How to Use Typography in Web Design

Posted on 3/11/2017 by VUDU
Web designers and people who put together their own website by hand-coding or using WordPress often don’t really understand typography. Unless you’ve studied graphic design, it’s not really too surprising. Typography is essentially the way that numbers, letters, and all other characters appear on the screen.

Many people have little experience knowing what to do with typography to get the best results and tend to throw a lot of proverbial (font) paint against the wall and see what sticks. Bad idea.

Here we run through a few suggestions on how to use typography in web design for better and improved readability.

Don’t Get Too Flashy. Use Standard Available Fonts

We’ve all seen those sites that take an age to load. One of the reasons is if they’re using a non-standard font that are not usually already installed on the internet-ready device being used to access the site. For example, a Star Trek related site might use a Klingon language font that isn’t present on most devices (only universal translators)

Fortunately, the good folks at Google have you covered. Several years ago, they put together a set of several hundred usable fonts that have been downloaded into most web browsers at this point. Many WordPress themes arrive with several hundred of these Google Web Fonts pre-installed for use on a site making it easy to select between them. Other platforms like Typekit have also made similar arrangements to standardize the number of fonts available to all users.

Never Met a Font You Didn’t Like

When you cannot decide what font to use or you think that more is better, it’s tempting to overload a page with six different fonts in different styles and font sizes to G R A B the attention of the visitors before they leave. The trouble with this approach is that it looks unprofessional and jarring. Using one front that has a slim width and another with a wide width also looks odd. Most likely, visitors will leave in droves when facing numerous fonts or ones that don’t look right together. Visitors need visual consistency in the way they’re being presented information. It confirms that they’re still on the same website and makes it far easier for them to consume information quickly.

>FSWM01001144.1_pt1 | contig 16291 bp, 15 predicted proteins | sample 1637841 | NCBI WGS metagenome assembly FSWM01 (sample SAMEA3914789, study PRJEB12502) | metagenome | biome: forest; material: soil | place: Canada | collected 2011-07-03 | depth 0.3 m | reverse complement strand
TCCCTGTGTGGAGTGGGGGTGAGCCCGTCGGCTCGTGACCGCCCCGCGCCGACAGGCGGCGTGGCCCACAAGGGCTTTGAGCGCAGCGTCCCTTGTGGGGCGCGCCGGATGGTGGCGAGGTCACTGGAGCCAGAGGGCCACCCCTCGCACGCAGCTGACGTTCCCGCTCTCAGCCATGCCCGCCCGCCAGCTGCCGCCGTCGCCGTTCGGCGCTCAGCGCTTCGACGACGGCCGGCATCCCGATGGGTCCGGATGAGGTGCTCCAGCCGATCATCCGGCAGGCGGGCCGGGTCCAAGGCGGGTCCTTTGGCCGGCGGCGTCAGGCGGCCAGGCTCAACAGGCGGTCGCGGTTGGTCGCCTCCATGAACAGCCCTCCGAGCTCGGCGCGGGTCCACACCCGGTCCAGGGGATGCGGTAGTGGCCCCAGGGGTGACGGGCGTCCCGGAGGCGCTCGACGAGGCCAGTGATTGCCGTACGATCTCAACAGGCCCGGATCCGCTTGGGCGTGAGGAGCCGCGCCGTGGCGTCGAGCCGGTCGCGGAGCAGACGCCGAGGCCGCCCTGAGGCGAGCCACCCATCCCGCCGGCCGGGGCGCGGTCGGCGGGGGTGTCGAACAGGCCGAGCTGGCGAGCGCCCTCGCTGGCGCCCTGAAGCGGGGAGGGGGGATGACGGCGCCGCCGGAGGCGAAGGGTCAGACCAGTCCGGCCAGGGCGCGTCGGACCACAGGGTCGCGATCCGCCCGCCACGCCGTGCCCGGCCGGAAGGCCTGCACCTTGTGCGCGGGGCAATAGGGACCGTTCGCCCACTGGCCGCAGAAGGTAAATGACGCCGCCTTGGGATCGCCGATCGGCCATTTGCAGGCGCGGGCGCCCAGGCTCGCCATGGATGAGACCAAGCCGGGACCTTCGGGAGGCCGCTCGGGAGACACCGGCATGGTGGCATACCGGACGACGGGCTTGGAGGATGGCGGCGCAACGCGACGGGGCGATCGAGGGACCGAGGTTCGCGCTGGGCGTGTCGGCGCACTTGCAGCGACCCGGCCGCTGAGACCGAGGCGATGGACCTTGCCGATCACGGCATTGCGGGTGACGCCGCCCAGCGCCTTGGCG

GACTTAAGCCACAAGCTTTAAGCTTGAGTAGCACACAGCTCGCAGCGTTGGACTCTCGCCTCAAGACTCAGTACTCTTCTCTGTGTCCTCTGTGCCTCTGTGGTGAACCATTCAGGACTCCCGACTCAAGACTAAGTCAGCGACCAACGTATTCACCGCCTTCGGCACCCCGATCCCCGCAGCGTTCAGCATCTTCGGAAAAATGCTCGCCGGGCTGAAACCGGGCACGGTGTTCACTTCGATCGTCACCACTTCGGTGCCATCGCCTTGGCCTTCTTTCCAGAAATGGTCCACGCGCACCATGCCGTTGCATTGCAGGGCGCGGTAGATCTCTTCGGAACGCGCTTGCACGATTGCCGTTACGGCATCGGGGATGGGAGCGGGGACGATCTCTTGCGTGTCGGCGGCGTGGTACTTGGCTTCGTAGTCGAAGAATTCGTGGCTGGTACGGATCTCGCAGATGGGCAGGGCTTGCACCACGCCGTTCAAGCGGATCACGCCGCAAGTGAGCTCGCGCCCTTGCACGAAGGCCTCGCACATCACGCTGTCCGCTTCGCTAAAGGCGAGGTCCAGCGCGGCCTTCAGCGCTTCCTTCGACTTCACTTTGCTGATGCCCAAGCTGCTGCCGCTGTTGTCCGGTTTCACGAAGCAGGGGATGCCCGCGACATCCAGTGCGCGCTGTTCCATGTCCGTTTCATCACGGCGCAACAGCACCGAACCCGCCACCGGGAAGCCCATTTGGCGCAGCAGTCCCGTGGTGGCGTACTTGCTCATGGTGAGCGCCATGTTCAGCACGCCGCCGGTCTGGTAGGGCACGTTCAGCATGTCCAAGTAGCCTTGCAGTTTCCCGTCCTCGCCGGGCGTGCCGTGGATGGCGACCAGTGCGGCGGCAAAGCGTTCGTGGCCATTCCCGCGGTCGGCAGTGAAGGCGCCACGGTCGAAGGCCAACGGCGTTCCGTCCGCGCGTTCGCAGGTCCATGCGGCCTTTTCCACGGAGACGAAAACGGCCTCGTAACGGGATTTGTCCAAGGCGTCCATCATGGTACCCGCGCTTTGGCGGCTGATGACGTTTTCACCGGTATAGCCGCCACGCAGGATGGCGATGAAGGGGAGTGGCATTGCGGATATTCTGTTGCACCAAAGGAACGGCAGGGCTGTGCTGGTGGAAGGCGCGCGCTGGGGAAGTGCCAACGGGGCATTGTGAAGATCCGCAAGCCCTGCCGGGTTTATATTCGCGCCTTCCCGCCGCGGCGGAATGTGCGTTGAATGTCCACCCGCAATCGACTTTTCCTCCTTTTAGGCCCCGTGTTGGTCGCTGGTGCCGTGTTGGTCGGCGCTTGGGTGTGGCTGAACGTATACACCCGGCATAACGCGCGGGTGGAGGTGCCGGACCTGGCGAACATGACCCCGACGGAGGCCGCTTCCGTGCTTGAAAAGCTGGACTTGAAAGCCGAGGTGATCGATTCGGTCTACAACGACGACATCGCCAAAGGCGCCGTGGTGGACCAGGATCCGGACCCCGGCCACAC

It’s quite possible that either an article headline or a heading uses a different font to the one used for the main content. The same rules apply here. Look for fonts that complement each other. Two fonts should look like they go together well. If there is a jarring visual difference between one font and another, make a different choice so that the eye can move down the page smoothly without any unnecessary visual distraction.

Test That the Font is Readable in Smaller Sizes

While the site will use a relative font size based on the settings in the visitors’ web browser, it’s important to check whether all the fonts used are readable at smaller sizes. Some serif fonts and cursive ones that mimic human handwriting (like the Vivaldi font) tend to become unreadable at smaller font sizes and should be avoided.

White Space is Still Your Friend

Leaving enough white space between lines and paragraphs is just as important as the font that’s been selected. The line height (otherwise known as leading) determines the white space between each line within a paragraph of text. When text is bunched up too closely together, it makes it more difficult to read quickly. The leading is usually set to around 30-35% of the height of the characters to get a decent amount of white space.

Choosing the right fonts and using different font families sparingly makes it easier for visitors to consume the information on the web site. Over complicating the visuals only serves to confuse and slow down visitors achieving their goals, whether that’s reading an article or learning enough about a product to choose to buy it.

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